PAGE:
UK government grants £13.7m for sustainable smart factories

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The UK government has awarded combined funding of £13.7 million to help improve the energy efficiency, productivity and sustainability of manufacturing processes, smart factory projects that include 3D printing at a record scale, using AI to make steel production more productive, and using big data to make century-old bakery machines more efficient.

The UKRI-led Sustainable Smart Factory competition funds projects that harness digital innovations, such as AI, big data and virtual reality (to name a few), to boost efficiency energy and carbon, while stimulating the growth of manufacturers. The projects that have been funded aim to optimize the use of materials, reduce and reuse waste or reduce energy consumption to increase the sustainability of production.

As part of the Made Smarter Innovation Challenge, the two 3D printing-based projects include lead factoryled by Photocentric (£1,052,168) – the first technology that will allow products to be 3D printed to scale using recycled materials, and a Network of AI 3D printing factories across the UKled by Batch.works Limited (£876,390) – integrating AI to reduce the failure rate of 3D printing and automating processes to increase the use of recycled materials.

Parts printed with Daylight resins from Photocentric

Other funded projects include Smart and sustainable manufacturing for the baking industryled by Rakusen Limited (£610,168) – using AI to improve the consistency of products made by their century-old bakery machines and helping to reduce energy consumption by 60%, WasteMapled by Topolytics (£510,410) – using machine learning to develop a visual map of useful and reusable manufacturing products that can be extracted from our waste system, Reducing Energy Consumption and Material Loss in Steel Production Using Predictive Machine Learningled by Deep.Meta (£991,026) – using machine learning to boost the sustainability of steel production by predicting where inefficiencies are before they happen, INSPIRE, lead by PragmatIC Semiconductor (£1,202,712) – tackling global semiconductor shortages using AI to optimize manufacturing productivity and efficiency, and Smart people + smart processes = smart factoryled by Raynor Foods Limited (£1,242,345) – turning sustainability into a game at the Raynor Foods sandwich factory to allow staff to see and then act on their energy use and CO2 footprint in real time.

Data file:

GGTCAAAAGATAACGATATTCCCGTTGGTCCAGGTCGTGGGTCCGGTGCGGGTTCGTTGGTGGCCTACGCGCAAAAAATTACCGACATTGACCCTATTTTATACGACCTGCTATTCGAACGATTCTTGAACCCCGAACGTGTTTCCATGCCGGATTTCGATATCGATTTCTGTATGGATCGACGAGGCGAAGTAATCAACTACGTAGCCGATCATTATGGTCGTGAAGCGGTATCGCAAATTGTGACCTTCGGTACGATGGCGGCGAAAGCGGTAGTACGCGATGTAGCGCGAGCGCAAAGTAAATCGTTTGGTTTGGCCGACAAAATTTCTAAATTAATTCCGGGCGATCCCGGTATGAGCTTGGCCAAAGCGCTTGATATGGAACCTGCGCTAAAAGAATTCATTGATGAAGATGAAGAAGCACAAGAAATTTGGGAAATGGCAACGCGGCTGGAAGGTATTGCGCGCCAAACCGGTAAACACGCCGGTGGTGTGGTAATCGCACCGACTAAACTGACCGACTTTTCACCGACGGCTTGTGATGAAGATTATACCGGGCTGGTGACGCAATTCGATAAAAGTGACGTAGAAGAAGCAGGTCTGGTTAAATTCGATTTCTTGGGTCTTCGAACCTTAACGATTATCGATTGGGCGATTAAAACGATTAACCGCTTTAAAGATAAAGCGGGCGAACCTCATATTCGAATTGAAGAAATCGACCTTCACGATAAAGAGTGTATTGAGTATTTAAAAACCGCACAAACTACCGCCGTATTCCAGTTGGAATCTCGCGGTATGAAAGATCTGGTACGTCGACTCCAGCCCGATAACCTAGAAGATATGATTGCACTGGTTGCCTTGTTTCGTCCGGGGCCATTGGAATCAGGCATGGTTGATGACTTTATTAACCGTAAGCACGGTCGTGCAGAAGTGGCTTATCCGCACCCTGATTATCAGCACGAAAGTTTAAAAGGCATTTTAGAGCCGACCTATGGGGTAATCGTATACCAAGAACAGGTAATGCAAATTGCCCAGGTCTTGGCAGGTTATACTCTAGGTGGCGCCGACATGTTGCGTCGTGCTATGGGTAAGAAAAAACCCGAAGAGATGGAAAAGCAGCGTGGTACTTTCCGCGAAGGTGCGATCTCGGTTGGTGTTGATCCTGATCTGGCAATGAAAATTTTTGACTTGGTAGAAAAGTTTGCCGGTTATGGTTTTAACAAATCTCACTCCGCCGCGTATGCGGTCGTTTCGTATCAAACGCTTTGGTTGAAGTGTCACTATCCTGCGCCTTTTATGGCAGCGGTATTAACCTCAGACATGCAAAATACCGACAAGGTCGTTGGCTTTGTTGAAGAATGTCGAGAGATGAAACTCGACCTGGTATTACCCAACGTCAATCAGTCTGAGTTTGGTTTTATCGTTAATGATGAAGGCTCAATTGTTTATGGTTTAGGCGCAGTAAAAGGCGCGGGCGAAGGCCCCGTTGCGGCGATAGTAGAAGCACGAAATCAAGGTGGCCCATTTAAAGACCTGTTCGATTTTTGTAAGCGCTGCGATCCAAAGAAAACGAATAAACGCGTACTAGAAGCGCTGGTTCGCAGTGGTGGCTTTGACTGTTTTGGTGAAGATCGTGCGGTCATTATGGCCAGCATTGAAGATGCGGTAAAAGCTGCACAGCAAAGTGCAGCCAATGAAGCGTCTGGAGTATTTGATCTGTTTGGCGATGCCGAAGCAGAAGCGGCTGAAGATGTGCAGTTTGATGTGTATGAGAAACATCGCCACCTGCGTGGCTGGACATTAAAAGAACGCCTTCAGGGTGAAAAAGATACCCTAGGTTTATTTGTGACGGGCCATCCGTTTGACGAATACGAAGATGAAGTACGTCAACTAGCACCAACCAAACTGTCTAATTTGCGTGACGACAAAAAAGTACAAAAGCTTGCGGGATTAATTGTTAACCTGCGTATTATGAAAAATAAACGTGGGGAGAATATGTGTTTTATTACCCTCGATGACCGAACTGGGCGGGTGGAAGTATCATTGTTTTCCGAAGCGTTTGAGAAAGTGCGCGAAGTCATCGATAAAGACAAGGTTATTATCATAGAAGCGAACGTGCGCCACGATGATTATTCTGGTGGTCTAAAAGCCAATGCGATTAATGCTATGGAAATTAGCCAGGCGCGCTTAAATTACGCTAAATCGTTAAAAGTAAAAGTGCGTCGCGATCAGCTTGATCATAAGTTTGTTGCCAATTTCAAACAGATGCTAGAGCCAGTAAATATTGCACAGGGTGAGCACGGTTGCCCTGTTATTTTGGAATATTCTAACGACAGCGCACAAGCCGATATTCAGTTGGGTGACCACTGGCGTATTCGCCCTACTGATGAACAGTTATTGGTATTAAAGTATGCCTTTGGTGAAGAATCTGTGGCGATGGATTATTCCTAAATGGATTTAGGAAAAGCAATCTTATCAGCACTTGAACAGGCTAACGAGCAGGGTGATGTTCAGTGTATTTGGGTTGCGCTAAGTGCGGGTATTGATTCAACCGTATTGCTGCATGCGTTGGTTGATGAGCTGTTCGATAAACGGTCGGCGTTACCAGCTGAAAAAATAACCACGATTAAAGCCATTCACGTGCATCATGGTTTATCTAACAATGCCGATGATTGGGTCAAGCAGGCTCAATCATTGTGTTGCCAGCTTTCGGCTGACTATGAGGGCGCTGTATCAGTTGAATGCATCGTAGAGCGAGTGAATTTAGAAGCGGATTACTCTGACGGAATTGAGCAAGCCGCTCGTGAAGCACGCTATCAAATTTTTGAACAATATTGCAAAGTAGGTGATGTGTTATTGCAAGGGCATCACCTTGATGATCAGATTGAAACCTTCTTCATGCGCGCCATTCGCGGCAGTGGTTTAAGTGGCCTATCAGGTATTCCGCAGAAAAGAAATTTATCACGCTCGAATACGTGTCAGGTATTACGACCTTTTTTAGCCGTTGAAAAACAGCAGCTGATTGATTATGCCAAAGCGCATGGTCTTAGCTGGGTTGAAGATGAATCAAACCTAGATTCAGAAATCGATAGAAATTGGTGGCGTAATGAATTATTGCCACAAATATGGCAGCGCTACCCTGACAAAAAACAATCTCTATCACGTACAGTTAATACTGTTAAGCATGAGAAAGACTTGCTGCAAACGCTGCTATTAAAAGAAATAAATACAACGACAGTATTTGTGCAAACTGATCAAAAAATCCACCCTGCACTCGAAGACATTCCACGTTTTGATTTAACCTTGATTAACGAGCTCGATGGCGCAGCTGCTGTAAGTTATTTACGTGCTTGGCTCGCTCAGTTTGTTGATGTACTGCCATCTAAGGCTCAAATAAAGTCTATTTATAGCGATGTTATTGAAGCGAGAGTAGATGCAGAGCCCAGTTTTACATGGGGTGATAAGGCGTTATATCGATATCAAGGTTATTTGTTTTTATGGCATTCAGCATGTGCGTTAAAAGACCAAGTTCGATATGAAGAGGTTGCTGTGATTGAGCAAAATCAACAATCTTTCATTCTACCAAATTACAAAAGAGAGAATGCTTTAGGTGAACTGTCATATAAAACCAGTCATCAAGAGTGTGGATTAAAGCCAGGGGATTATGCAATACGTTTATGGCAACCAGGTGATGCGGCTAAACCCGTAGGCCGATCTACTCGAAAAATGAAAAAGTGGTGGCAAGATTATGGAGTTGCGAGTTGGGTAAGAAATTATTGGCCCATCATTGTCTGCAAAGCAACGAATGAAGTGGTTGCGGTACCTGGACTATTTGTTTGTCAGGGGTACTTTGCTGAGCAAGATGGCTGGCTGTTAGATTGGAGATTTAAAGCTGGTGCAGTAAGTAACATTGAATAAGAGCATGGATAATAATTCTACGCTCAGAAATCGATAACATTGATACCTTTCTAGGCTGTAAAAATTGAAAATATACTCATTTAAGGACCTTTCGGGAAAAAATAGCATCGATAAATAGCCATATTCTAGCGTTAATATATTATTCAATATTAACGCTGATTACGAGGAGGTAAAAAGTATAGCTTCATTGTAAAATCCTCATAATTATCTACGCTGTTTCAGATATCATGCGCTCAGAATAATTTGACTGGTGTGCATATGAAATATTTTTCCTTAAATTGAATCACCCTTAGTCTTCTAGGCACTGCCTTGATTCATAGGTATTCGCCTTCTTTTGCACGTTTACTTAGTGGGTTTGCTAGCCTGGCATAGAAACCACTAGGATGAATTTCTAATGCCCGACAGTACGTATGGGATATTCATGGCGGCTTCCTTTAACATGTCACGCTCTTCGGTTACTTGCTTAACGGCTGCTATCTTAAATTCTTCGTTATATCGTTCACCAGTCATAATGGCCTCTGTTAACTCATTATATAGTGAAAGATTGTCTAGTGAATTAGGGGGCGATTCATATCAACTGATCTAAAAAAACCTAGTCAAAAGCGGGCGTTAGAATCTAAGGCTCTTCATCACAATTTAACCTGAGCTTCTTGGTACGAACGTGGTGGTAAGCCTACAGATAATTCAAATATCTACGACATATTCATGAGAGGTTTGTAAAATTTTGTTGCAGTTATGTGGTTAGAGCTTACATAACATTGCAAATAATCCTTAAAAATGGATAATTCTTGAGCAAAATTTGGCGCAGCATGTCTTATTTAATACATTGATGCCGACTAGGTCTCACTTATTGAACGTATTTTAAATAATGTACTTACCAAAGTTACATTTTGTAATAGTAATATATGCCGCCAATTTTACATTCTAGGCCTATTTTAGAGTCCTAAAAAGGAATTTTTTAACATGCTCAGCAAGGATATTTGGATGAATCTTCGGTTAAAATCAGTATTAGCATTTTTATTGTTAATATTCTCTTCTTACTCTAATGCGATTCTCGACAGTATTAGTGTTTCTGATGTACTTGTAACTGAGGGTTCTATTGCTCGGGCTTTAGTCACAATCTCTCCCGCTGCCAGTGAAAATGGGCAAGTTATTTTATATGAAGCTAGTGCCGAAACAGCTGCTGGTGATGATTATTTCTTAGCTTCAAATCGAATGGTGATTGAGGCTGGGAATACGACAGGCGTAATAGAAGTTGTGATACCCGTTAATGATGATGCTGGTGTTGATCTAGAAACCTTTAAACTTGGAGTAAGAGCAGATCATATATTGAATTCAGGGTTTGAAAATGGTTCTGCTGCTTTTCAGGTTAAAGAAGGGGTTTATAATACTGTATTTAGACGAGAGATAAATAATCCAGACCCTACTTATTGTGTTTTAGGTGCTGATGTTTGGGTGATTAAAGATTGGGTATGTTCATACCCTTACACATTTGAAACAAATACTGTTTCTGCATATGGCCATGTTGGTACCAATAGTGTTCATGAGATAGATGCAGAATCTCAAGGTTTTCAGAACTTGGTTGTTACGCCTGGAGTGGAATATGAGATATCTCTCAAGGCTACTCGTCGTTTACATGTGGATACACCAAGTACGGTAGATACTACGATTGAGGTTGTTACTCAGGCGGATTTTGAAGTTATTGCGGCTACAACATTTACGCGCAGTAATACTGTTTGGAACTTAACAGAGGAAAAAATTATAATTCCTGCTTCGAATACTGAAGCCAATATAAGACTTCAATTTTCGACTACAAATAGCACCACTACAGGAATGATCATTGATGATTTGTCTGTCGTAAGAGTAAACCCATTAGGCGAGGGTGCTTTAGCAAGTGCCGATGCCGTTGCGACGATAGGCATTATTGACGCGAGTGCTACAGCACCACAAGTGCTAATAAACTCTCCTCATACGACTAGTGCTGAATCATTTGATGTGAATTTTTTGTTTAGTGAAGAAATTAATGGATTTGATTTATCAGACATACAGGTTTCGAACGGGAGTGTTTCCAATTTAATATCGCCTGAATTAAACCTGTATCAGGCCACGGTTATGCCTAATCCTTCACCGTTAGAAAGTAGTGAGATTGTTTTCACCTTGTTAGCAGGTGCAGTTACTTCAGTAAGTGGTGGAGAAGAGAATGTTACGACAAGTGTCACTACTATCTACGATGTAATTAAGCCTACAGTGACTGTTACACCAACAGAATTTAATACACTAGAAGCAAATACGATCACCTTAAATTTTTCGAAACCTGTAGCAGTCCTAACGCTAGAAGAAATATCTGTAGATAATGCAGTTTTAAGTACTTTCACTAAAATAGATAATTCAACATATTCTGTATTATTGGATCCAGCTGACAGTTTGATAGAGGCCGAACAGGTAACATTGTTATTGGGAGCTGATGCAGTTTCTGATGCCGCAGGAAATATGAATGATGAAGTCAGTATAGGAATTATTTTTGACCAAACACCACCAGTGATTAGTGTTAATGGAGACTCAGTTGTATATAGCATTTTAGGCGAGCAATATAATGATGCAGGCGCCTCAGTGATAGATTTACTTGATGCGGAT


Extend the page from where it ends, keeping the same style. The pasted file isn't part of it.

“Creating and adopting the latest digital technology solutions will be key to the continued success of our manufacturing sector. It is now essential that companies in sectors as varied as baking or advanced robotics maximize their potential using technologies such as AI and virtual reality,” said Jackie Doyle-Price, Minister of Industry of the Kingdom. -United. “The projects funded today will reduce energy consumption and drive business growth across all regions of the UK, while helping our leading global manufacturers keep pace with ever-increasing global competition.”

It is estimated that the projects could create 1,000 jobs within 3 years of completion, while reducing manufacturing CO2 emissions by 300,000 tonnes a year, equivalent to removing nearly 65,000 cars from UK roads.

The UK government is providing £13.7 million in funding for sustainable smart factory projects.  Including projects led by Photocentric and Batch.works.
3D printed household items from Batch.Works

The successful project consortia each have between two and 10 participating organisations, giving a total of 55 participating organisations. These included participants spanning from Scotland to the South West and from Northern Ireland to East Anglia. They are made up of both SMEs and large manufacturers, as well as technology developers, universities and research and technology organizations.

“Effective digital technologies can have a substantial impact on manufacturing, bringing outdated, inefficient and unproductive products and processes up to the standards needed for a net-zero industry of the future. It’s clear from the wide range of entries we received how waste and energy issues cut across different industries,” said Chris Needham, Chief Innovation Officer of the Made Smarter Innovation Challenge. “The successful candidates clearly demonstrated true innovation and demonstrated how the right use of data and technology can make a significant difference to businesses. We now look forward to working alongside them to achieve fruitful results.

The Made Smarter Innovation Challenge, worth £147 million, supports the transformation of manufacturing in the UK by paving the way for the development and integration of new and existing industrial digital technologies. The challenge helps remove innovation risks for UK manufacturers and supports the development of technologies that can be exploited commercially.

“The digital innovations we are supporting today could help manufacturers of products as diverse as steel to semiconductors drive growth, create high-quality jobs and improve energy efficiency,” Nusrat said. Ghani, UK Science Minister. “Through collaboration between leading UK researchers, technology companies and manufacturers, these innovations will ensure that UK industry remains globally competitive, while delivering benefits to businesses across UK regions. »

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